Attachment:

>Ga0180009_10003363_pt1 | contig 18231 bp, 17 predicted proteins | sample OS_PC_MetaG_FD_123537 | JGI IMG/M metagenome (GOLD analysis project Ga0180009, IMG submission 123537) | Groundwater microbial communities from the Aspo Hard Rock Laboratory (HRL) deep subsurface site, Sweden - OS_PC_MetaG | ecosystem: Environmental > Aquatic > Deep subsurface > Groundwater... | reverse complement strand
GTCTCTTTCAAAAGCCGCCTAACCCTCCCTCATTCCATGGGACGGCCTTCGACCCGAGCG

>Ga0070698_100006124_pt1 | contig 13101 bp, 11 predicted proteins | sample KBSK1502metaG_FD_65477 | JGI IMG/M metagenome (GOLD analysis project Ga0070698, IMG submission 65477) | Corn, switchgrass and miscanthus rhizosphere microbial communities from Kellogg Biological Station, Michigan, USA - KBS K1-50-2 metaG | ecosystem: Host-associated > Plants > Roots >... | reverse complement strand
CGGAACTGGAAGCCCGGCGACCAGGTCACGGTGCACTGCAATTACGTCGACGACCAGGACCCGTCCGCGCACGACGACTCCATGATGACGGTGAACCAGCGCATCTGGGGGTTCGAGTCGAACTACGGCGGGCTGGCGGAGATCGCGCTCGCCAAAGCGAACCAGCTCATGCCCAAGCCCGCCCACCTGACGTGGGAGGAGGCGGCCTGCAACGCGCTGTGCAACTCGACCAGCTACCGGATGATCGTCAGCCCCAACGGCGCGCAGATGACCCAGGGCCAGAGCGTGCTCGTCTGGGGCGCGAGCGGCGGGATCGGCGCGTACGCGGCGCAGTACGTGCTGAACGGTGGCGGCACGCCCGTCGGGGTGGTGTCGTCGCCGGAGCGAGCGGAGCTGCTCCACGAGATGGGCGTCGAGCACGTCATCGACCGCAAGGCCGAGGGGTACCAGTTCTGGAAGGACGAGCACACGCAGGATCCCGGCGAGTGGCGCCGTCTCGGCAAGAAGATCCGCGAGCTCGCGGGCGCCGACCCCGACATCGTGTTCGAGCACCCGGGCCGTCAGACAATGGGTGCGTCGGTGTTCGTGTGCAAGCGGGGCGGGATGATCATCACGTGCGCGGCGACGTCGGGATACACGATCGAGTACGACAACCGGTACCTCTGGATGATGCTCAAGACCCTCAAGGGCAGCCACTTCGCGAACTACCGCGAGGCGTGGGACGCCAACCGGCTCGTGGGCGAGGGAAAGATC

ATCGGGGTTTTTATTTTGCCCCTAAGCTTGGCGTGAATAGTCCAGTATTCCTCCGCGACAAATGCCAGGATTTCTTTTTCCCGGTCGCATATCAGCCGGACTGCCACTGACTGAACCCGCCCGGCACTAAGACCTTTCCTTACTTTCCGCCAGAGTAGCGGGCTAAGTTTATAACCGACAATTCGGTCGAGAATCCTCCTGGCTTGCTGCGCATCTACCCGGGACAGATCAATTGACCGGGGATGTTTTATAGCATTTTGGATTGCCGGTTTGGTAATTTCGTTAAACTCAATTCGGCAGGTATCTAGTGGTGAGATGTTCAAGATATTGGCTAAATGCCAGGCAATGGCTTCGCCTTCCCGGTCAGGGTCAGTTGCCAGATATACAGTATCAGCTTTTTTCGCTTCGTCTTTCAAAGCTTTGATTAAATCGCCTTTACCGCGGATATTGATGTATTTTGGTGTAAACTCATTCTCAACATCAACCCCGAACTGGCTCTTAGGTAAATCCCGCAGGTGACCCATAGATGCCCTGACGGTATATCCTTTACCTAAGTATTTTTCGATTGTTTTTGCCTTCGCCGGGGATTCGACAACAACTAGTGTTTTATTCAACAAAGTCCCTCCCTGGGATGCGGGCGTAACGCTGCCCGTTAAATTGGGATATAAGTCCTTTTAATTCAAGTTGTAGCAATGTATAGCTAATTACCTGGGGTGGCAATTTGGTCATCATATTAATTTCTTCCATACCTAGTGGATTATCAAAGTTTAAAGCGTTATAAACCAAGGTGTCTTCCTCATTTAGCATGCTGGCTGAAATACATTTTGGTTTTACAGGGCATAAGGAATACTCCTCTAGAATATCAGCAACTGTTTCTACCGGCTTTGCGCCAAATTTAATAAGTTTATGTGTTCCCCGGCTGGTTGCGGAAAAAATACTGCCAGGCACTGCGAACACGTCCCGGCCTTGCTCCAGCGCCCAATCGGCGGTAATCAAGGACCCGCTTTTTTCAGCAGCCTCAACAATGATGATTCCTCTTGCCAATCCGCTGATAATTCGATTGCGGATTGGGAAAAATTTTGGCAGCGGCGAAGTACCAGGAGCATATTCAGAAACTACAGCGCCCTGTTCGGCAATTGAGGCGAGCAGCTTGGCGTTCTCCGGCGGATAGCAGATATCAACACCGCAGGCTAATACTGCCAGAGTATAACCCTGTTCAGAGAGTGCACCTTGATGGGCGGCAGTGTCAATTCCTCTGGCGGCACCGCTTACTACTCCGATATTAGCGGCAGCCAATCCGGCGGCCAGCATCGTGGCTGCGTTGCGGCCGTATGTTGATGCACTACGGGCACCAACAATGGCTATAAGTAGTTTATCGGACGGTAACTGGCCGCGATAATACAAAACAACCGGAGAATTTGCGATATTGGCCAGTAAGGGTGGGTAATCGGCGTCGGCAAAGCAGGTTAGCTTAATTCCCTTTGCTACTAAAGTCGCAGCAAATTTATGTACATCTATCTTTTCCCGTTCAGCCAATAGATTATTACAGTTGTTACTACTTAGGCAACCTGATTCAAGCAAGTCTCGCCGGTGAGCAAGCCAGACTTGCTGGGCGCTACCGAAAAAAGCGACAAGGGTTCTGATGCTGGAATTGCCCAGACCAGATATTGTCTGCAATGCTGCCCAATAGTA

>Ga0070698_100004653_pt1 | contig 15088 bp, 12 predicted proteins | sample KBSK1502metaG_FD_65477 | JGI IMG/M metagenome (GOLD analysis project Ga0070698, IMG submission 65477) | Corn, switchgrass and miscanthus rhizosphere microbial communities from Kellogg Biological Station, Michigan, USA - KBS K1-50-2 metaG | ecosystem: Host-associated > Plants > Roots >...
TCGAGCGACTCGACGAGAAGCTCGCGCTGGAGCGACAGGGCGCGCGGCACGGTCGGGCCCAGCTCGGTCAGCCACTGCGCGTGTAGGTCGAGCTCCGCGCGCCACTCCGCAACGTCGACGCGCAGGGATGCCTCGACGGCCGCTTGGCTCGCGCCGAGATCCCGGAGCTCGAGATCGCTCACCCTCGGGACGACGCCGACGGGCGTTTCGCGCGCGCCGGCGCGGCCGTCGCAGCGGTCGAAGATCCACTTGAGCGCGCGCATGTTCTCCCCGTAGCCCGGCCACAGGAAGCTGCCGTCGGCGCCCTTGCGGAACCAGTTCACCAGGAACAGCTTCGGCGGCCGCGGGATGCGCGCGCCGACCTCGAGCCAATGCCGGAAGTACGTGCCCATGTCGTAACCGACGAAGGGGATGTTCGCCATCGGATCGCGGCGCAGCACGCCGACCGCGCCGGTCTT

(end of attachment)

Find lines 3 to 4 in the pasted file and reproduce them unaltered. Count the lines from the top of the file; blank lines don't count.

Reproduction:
>Ga0070698_100006124_pt1 | contig 13101 bp, 11 predicted proteins | sample KBSK1502metaG_FD_65477 | JGI IMG/M metagenome (GOLD analysis project Ga0070698, IMG submission 65477) | Corn, switchgrass and miscanthus rhizosphere microbial communities from Kellogg Biological Station, Michigan, USA - KBS K1-50-2 metaG | ecosystem: Host-associated > Plants > Roots >... | reverse complement strand
CGGAACTGGAAGCCCGGCGACCAGGTCACGGTGCACTGCAATTACGTCGACGACCAGGACCCGTCCGCGCACGACGACTCCATGATGACGGTGAACCAGCGCATCTGGGGGTTCGAGTCGAACTACGGCGGGCTGGCGGAGATCGCGCTCGCCAAAGCGAACCAGCTCATGCCCAAGCCCGCCCACCTGACGTGGGAGGAGGCGGCCTGCAACGCGCTGTGCAACTCGACCAGCTACCGGATGATCGTCAGCCCCAACGGCGCGCAGATGACCCAGGGCCAGAGCGTGCTCGTCTGGGGCGCGAGCGGCGGGATCGGCGCGTACGCGGCGCAGTACGTGCTGAACGGTGGCGGCACGCCCGTCGGGGTGGTGTCGTCGCCGGAGCGAGCGGAGCTGCTCCACGAGATGGGCGTCGAGCACGTCATCGACCGCAAGGCCGAGGGGTACCAGTTCTGGAAGGACGAGCACACGCAGGATCCCGGCGAGTGGCGCCGTCTCGGCAAGAAGATCCGCGAGCTCGCGGGCGCCGACCCCGACATCGTGTTCGAGCACCCGGGCCGTCAGACAATGGGTGCGTCGGTGTTCGTGTGCAAGCGGGGCGGGATGATCATCACGTGCGCGGCGACGTCGGGATACACGATCGAGTACGACAACCGGTACCTCTGGATGATGCTCAAGACCCTCAAGGGCAGCCACTTCGCGAACTACCGCGAGGCGTGGGACGCCAACCGGCTCGTGGGCGAGGGAAAGATC